-Eric Thayer, New York Times
Over the weekend there was a security breach at Twitter HQ. Jack Dorsey, who is the CEO of Twitter, had his Twitter account hacked by hate group Chuckling Squad. The hacker group took over his account and posted bomb threats, racially charged messages, and hashtags promoting themselves. The hacker group was able to get into his Twitter account through a text message service called Cloud Hopper. With Cloud Hopper, all you need is to set up a link between a Twitter account and phone number and you can text a message and Twitter will Tweet it. Messaging services like Cloud Hopper are nice in theory but these services bypass Twitter’s two-factor authentication which many users do not know.
These attacks are not the first to happen to people in positions of power. Donald Trump had his Twitter deactivated by an inside member of Twitter. In a different attack, on the CEO’s of Facebook, Google, and Twitter, their Twitter accounts were all hijacked by a group call OurMine. Attacks like these not only affect the people who had their actual accounts stolen, but also, the millions of users who at any point could also be attacked and lose their Twitter account, or worse.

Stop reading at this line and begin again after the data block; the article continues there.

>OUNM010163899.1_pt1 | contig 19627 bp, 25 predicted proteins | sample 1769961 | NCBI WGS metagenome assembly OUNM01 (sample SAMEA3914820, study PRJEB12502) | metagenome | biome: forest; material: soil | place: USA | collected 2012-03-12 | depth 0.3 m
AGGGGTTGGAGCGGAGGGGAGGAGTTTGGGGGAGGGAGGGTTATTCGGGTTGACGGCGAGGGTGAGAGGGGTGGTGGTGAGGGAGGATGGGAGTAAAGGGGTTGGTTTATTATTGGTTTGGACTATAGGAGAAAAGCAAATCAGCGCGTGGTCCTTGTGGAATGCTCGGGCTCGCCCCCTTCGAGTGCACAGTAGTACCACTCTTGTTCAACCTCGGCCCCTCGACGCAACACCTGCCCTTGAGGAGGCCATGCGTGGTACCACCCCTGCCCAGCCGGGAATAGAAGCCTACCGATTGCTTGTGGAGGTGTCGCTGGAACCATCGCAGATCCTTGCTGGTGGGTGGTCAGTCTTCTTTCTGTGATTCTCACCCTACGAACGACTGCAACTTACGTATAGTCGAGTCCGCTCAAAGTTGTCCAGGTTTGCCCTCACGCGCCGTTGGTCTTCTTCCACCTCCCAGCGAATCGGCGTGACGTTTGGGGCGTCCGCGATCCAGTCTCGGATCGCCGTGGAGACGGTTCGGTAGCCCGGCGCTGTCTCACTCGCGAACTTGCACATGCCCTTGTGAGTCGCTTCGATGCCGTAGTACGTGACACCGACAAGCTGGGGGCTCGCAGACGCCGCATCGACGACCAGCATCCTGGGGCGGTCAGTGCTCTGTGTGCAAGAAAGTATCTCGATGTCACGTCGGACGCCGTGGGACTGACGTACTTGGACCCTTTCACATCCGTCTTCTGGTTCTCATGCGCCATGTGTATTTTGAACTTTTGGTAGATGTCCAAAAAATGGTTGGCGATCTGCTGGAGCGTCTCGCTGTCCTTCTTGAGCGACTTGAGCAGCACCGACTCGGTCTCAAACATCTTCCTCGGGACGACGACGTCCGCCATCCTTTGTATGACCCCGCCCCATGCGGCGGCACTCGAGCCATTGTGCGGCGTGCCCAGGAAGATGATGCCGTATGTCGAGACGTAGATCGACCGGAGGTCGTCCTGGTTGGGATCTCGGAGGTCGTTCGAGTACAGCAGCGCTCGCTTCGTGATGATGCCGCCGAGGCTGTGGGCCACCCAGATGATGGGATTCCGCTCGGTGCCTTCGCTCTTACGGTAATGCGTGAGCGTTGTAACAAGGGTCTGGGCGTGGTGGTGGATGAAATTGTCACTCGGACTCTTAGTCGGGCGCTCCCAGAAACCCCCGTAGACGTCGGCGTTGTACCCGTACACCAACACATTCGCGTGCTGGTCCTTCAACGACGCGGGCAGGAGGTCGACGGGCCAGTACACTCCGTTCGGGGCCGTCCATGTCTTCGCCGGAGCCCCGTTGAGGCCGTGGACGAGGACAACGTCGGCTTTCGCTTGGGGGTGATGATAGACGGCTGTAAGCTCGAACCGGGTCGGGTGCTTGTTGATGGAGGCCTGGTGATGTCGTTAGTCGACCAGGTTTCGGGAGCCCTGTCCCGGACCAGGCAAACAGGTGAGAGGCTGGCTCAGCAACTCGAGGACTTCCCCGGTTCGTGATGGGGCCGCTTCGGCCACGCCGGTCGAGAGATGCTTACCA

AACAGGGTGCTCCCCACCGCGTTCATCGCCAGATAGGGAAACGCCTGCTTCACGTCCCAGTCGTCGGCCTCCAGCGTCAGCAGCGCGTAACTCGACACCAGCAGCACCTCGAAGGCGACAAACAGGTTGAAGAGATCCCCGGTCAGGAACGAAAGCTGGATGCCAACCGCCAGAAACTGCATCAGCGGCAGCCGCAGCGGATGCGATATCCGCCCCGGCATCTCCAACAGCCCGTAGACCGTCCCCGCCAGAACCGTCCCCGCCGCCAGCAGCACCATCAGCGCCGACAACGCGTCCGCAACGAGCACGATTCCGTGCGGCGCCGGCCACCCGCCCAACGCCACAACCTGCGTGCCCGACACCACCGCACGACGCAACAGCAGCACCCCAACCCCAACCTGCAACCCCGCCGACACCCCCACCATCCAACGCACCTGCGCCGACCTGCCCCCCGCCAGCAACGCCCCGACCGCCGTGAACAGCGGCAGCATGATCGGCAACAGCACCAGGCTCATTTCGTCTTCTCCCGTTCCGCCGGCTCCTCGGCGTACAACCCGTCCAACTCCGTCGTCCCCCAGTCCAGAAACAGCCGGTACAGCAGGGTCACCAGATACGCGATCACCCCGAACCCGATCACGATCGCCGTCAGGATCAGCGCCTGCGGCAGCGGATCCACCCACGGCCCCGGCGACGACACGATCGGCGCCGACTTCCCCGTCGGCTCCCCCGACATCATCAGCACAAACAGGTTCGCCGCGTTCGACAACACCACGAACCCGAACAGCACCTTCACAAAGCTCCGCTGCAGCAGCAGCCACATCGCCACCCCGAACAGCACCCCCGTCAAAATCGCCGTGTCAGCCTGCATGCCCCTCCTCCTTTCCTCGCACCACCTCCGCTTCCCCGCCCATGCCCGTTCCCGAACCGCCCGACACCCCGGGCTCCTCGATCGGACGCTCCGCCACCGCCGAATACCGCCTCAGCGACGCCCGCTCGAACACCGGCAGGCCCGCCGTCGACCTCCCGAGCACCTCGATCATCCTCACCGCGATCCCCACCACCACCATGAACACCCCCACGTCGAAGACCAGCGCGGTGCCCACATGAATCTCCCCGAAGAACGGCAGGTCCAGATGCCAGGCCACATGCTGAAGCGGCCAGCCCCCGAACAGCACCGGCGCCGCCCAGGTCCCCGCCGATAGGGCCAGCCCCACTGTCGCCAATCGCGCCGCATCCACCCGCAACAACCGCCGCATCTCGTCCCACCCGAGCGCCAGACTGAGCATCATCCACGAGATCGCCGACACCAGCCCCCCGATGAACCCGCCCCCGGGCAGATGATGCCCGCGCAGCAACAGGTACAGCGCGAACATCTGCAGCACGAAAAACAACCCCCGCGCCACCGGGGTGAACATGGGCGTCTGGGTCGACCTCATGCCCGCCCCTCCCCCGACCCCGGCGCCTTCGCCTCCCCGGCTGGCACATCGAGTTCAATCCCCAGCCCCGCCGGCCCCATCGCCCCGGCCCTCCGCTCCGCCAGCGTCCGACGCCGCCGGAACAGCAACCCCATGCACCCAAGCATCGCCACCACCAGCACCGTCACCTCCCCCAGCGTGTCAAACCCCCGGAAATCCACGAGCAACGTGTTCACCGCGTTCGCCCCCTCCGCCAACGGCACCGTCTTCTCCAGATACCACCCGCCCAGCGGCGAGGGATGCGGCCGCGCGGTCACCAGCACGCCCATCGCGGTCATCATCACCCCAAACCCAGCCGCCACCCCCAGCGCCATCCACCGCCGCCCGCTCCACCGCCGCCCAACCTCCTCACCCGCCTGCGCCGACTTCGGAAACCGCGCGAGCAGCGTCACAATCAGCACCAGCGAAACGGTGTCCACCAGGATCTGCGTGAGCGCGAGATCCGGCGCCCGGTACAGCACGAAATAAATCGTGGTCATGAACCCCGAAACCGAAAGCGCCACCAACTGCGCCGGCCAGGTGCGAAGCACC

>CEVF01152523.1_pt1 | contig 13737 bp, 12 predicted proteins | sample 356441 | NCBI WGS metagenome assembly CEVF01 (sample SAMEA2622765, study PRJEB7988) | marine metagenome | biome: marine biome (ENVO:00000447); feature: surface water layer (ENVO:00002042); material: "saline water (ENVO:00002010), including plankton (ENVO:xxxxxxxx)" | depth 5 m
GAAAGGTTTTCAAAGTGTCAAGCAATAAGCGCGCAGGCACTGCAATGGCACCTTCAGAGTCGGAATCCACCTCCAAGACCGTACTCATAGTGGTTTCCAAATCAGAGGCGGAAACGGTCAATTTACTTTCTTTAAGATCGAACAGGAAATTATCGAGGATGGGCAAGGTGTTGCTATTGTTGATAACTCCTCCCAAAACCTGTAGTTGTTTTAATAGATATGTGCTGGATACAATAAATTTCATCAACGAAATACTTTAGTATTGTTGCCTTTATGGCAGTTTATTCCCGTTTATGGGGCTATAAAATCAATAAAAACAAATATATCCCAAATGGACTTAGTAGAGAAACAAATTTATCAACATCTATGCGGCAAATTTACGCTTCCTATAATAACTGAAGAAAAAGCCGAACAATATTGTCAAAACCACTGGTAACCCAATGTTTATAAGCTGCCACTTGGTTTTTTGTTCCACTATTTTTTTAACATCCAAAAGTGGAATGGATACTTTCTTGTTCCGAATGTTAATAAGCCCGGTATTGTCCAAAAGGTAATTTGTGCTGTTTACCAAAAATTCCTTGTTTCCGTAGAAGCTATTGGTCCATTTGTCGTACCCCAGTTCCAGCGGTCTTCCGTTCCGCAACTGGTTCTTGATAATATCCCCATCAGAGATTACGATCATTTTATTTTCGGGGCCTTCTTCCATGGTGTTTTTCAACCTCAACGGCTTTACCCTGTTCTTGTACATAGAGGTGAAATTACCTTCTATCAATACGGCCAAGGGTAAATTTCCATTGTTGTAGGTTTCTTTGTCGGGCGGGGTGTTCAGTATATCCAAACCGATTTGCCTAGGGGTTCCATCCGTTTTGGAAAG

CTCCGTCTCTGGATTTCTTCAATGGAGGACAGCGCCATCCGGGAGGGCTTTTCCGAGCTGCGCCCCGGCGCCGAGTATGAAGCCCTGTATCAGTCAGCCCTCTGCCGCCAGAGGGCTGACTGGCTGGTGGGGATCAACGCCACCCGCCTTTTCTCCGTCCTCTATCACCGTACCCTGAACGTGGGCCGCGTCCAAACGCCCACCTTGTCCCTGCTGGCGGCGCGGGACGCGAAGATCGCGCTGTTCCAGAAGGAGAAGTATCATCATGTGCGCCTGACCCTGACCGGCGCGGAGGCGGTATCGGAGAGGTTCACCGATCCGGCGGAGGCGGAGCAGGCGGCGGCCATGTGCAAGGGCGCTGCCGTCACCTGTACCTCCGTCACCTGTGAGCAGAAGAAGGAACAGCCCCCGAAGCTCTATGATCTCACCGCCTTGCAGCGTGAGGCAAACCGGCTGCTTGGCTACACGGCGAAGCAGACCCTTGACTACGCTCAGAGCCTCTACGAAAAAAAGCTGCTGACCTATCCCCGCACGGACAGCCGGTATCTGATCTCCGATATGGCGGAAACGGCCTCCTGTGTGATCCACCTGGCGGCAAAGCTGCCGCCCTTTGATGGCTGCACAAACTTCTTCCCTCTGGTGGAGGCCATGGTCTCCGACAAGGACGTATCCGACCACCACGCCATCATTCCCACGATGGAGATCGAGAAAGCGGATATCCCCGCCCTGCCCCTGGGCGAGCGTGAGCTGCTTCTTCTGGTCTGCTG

Companies walk a fine line between sharing user data and protecting and there are ways that users can work this system for their benefit and to hurt someone else. Hacks and compromises like these are only going to keep going and reach greater and greater audiences. Our data is turning into one of the most valuable resources and protecting it should be a top priority for everyone